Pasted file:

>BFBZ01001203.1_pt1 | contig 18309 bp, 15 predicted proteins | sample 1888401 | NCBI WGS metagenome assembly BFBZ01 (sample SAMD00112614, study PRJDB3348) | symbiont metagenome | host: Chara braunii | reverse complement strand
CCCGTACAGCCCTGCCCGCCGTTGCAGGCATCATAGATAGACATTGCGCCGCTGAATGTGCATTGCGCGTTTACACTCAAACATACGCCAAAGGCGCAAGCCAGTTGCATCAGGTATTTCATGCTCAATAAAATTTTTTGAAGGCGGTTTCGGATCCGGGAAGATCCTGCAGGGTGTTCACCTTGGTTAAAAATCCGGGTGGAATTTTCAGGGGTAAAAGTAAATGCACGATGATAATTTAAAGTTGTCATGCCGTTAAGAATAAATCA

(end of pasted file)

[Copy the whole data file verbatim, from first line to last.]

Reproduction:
>BFBZ01001203.1_pt1 | contig 18309 bp, 15 predicted proteins | sample 1888401 | NCBI WGS metagenome assembly BFBZ01 (sample SAMD00112614, study PRJDB3348) | symbiont metagenome | host: Chara braunii | reverse complement strand
CCCGTACAGCCCTGCCCGCCGTTGCAGGCATCATAGATAGACATTGCGCCGCTGAATGTGCATTGCGCGTTTACACTCAAACATACGCCAAAGGCGCAAGCCAGTTGCATCAGGTATTTCATGCTCAATAAAATTTTTTGAAGGCGGTTTCGGATCCGGGAAGATCCTGCAGGGTGTTCACCTTGGTTAAAAATCCGGGTGGAATTTTCAGGGGTAAAAGTAAATGCACGATGATAATTTAAAGTTGTCATGCCGTTAAGAATAAATCA